Friday, February 24, 2012


In the past year or so I've had numerous discussions as well as reflections on the topic of compulsion and obsession. I'm not talking about addiction, that is something that is a little different and for what it's worth, something that I've not struggled with. What I've come to believe is that these are traits that are hard wired into our personalities. For me, I can say for certain that I have trouble overindulging and being able to pull the plug. It is often as if my mind keeps saying "one more". Depending on how you target this trait it can be really bad, or maybe not less bad.

As I've hinted at or clearly elaborated on in the past here, I've wrestled with excess a number of times in the past and in a number of different ways. One common theme has been food. I really like food, all food, and lots of it. Variety is the key but if you don't have the variety, you can always sub in quantity. I suspect that I have a genetic predisposition to overindulgence, that my serotonin or endorphin receptors are out of whack (I saw that on the Discovery Channel so it's got to be true). All that I can say for sure is that I have a difficult time with satisfaction.

The way that I've gotten control of this is channel my obsessiveness into physical activity. Yes, I still wrestle with the food consumption issues but they are somewhat mitigated by the blocks of physical activity. Another positive spin is that if you start hanging out with compulsive people, your personal compulsion doesn't seem nearly as bad. Great quote by Rodney Dangerfield, "if you want to look thin, you hang out with fat people". There are few groups more compulsive that competitive cyclists, so there you have it.

New PowerTap hub ready to build onto my old Zipp 404.

In the whole compulsive vein, I've got a streak going, which has gotten somewhat to the point of obsession. It started December 29th as a decry of the lack of winter but has grown from there. Typically, I would use January and February as time away from the bike so to speak, and focus on other activities like cross country skiing and snowshoeing. You know, variety. With the race season literally culminating for me in the middle of December, there had been plenty of opportunity to ride during the race season. A break is good.

Alas, it wasn't to be this year as perpetual fall led to premature spring and we never really touched upon true winter. At first my plan was to ride every day until the weather changed, then it was every day in January, a feat that would normally be unheard of. This year, however, it came pretty easy. Now it has progressed and dragged on and on.

Assuming I ride today it will be day 58 of consecutive riding. Before you say anything, that doesn't mean that I've been out there hammering every day. I've been doing active recovery on the bike here and there, which is pretty consistent with what I've done in the past. Really, if you think of those that use bicycles as primary transit, they likely ride every day, much like driving a car every day is commonplace for us. This is more about the fact that the streak has become somewhat of a compulsion now, in that I feel (self imposed) pressure to keep it going. I am compelled to ride my bike today, regardless, so the streak can continue.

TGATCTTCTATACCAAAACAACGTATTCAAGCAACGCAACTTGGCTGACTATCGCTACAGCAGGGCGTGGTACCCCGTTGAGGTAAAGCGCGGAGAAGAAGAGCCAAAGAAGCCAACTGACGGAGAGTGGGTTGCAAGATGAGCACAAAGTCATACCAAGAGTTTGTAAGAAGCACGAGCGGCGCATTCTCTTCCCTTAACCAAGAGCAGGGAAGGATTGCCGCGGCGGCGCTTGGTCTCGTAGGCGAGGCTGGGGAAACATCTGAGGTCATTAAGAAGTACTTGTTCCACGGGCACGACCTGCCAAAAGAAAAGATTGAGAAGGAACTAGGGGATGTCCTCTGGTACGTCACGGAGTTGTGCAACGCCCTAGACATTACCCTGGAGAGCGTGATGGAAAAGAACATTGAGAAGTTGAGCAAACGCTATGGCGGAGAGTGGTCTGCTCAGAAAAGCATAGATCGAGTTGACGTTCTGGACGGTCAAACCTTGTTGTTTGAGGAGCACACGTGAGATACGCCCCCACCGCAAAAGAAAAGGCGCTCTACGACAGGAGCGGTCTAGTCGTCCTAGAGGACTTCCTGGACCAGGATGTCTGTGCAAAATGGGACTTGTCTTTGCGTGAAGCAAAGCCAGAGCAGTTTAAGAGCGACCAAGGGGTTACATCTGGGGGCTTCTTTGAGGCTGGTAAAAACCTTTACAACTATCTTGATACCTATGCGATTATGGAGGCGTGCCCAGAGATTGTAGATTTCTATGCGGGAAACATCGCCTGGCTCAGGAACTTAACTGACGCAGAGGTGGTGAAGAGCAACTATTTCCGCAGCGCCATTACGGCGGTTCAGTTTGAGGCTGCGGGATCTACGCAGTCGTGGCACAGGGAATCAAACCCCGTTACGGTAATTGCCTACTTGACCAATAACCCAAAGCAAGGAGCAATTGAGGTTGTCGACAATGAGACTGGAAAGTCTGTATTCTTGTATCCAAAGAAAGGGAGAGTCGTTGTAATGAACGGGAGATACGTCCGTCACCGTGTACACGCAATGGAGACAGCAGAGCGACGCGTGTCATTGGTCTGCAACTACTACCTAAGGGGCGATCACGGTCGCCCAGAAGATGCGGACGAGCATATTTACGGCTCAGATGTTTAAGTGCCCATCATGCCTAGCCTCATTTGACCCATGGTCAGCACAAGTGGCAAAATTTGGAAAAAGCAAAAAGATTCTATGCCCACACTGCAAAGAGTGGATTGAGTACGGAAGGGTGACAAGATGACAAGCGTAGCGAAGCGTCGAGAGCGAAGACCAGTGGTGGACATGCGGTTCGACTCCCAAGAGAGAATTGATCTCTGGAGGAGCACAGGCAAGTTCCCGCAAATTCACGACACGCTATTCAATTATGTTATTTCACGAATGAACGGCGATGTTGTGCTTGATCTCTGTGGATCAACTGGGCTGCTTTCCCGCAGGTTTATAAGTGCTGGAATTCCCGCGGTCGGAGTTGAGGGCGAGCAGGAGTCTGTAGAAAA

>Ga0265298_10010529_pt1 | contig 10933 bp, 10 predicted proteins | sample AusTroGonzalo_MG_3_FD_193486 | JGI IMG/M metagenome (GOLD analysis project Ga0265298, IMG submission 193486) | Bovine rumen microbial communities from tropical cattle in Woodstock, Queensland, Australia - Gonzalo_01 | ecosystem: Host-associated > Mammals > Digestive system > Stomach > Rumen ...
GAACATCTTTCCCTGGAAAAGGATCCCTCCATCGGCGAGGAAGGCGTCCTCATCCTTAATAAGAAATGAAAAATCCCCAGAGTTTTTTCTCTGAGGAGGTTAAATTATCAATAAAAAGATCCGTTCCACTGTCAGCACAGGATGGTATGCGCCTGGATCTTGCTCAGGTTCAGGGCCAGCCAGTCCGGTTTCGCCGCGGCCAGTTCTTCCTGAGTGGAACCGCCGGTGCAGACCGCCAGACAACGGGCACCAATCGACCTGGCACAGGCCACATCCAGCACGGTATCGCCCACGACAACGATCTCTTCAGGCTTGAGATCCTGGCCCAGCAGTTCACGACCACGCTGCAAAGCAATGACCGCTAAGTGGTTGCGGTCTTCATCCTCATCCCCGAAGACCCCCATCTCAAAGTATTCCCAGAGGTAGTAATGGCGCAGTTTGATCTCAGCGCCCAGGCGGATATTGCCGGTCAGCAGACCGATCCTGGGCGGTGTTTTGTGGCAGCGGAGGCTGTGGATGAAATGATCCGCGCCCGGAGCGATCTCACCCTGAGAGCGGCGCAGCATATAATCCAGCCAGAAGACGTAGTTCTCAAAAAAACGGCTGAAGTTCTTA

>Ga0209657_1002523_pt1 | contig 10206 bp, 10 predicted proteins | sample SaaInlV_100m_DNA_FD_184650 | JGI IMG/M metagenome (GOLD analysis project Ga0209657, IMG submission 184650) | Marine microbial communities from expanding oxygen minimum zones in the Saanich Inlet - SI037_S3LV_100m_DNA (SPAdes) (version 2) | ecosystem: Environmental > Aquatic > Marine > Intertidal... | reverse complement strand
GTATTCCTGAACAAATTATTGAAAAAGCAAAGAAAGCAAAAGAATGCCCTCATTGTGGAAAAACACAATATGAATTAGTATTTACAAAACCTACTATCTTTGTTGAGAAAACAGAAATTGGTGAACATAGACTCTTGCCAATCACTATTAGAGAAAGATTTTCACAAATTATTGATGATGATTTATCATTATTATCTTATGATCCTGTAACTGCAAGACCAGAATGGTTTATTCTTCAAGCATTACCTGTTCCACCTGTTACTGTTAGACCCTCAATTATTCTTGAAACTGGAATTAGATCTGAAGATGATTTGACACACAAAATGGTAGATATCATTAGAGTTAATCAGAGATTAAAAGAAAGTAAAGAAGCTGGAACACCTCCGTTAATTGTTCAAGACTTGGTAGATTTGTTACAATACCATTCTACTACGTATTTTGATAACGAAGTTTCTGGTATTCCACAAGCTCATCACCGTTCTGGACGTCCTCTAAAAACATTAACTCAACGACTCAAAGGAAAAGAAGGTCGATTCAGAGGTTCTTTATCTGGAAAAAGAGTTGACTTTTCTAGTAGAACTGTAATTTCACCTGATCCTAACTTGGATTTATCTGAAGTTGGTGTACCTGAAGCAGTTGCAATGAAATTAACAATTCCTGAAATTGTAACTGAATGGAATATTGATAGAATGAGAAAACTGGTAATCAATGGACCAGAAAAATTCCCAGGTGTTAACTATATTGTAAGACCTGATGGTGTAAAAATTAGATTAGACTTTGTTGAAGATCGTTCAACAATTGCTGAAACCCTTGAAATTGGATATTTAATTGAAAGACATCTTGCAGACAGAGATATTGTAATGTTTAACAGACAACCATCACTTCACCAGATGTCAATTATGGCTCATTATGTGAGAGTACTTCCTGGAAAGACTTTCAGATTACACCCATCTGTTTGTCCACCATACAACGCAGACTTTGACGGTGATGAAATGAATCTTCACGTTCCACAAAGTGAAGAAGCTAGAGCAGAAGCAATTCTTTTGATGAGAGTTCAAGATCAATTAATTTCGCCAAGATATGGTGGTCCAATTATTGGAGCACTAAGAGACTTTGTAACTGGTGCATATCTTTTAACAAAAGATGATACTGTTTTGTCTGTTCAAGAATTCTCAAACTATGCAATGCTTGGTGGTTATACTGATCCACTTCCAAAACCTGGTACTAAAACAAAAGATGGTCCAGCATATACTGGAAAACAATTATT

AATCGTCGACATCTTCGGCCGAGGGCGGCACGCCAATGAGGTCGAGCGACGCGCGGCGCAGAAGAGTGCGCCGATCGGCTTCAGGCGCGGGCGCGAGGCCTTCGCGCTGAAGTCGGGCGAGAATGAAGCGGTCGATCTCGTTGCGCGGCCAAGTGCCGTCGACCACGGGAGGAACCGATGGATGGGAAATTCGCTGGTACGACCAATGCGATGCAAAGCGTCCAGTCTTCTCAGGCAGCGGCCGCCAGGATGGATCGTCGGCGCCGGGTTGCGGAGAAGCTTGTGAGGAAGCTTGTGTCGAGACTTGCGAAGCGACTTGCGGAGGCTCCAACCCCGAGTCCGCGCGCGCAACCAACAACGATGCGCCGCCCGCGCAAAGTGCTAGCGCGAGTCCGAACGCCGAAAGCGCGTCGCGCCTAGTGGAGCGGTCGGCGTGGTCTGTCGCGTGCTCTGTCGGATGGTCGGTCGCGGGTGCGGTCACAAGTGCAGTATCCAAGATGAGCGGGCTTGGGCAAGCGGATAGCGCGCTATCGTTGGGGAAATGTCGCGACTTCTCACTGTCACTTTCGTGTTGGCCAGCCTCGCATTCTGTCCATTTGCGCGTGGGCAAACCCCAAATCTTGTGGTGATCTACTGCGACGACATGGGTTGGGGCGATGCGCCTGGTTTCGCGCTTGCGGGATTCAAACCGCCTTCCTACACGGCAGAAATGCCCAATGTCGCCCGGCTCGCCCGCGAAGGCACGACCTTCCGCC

Isn't recognition the first step to recovery? I was talking about athletic recovery with my buddy Skip earlier this week. I admitted that I am terrible at recovery and downtime but that I recognize that. If recognition really is the first step to recovery and I recognize that I fail at recovery then maybe I'm really partially recovered anyhow. Right?

I've got to go start building my new PowerTap hub into my good road wheel so I can obsess some more over the details. Speaking of which, have you used Strava at all? It gives you yet another means of obsession, records for common sections of road. Now every ride can be a virtual race against yourself and everyone else out there.

1 comment:

Hill Junkie said...

Strava is "evil". I mean that in kind of a good way. I've dabbled with it a little over the last couple months. If you intend to upload an activity to Strava, it changes your whole attitude towards the activity. What if you are just going out tempo that day? You will look weak on the climbs, and all your followers will see how weak you are. More hideous is what if you give some climb your best shot. You may feel bad about yourself, as some guy you know, who you didn't think was very strong, has you beat.

Strava is vulnerable to gaming the rankings. You can warm up, then give single climb your best shot, get KOM, beat a pro, but the pro might ahve ridden that climb at the end of a six hour ride. The bottom line is climb rankings are not races, where everybody lines up at the same time and first one to top wins. But still kind of fun to see where you stand among your peers.

Power numbers on Strava are garbage unless they come from power meter. Random number generators. You'll see small guys with 490W for 20 minutes. Estimated. Probably had weight wrong in profile (pounds at kilograms). It stays stuck too unless you delete that activity.

Since I frequently post rides on my blog, I'm confortable with the world seeing my workouts. But Strava breaks it down much more quantitatively. You can see what a rider is really made out of. Fast twitch or slow twitch? TT or sprint specialist? Some good intel out there. Plus you get to see how your peers train if they post most of their work.

Haven't decided yet if I'll go all-in, post all my activity, and upgrade to premium status. If Strava bolstered the ski activity a bit more, it might sway me (it doesn't show in summary yet).